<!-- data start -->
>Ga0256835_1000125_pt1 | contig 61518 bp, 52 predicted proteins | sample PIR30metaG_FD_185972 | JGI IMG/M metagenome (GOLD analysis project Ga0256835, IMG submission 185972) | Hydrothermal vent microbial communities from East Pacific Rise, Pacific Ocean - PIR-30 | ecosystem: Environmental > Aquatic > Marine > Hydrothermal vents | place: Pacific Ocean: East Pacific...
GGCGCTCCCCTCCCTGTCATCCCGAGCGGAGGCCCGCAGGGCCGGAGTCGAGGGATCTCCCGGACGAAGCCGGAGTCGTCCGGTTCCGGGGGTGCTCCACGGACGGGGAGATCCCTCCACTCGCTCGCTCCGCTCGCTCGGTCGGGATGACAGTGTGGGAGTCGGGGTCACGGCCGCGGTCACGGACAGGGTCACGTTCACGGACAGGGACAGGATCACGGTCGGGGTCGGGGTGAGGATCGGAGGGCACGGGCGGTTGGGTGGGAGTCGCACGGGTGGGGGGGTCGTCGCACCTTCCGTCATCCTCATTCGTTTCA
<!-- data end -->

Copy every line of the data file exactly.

>Ga0256835_1000125_pt1 | contig 61518 bp, 52 predicted proteins | sample PIR30metaG_FD_185972 | JGI IMG/M metagenome (GOLD analysis project Ga0256835, IMG submission 185972) | Hydrothermal vent microbial communities from East Pacific Rise, Pacific Ocean - PIR-30 | ecosystem: Environmental > Aquatic > Marine > Hydrothermal vents | place: Pacific Ocean: East Pacific...
GGCGCTCCCCTCCCTGTCATCCCGAGCGGAGGCCCGCAGGGCCGGAGTCGAGGGATCTCCCGGACGAAGCCGGAGTCGTCCGGTTCCGGGGGTGCTCCACGGACGGGGAGATCCCTCCACTCGCTCGCTCCGCTCGCTCGGTCGGGATGACAGTGTGGGAGTCGGGGTCACGGCCGCGGTCACGGACAGGGTCACGTTCACGGACAGGGACAGGATCACGGTCGGGGTCGGGGTGAGGATCGGAGGGCACGGGCGGTTGGGTGGGAGTCGCACGGGTGGGGGGGTCGTCGCACCTTCCGTCATCCTCATTCGTTTCA